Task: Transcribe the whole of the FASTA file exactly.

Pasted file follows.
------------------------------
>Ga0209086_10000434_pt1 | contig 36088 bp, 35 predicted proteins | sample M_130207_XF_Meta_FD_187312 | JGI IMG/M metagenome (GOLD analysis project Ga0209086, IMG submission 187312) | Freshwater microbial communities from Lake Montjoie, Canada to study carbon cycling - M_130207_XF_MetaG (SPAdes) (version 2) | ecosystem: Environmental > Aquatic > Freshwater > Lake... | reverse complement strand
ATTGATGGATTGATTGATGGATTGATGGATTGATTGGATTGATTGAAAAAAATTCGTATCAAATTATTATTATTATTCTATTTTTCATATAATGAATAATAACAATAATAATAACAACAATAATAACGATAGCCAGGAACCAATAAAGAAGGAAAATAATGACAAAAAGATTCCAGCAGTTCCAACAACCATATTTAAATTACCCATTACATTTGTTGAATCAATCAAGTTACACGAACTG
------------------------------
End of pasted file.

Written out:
>Ga0209086_10000434_pt1 | contig 36088 bp, 35 predicted proteins | sample M_130207_XF_Meta_FD_187312 | JGI IMG/M metagenome (GOLD analysis project Ga0209086, IMG submission 187312) | Freshwater microbial communities from Lake Montjoie, Canada to study carbon cycling - M_130207_XF_MetaG (SPAdes) (version 2) | ecosystem: Environmental > Aquatic > Freshwater > Lake... | reverse complement strand
ATTGATGGATTGATTGATGGATTGATGGATTGATTGGATTGATTGAAAAAAATTCGTATCAAATTATTATTATTATTCTATTTTTCATATAATGAATAATAACAATAATAATAACAACAATAATAACGATAGCCAGGAACCAATAAAGAAGGAAAATAATGACAAAAAGATTCCAGCAGTTCCAACAACCATATTTAAATTACCCATTACATTTGTTGAATCAATCAAGTTACACGAACTG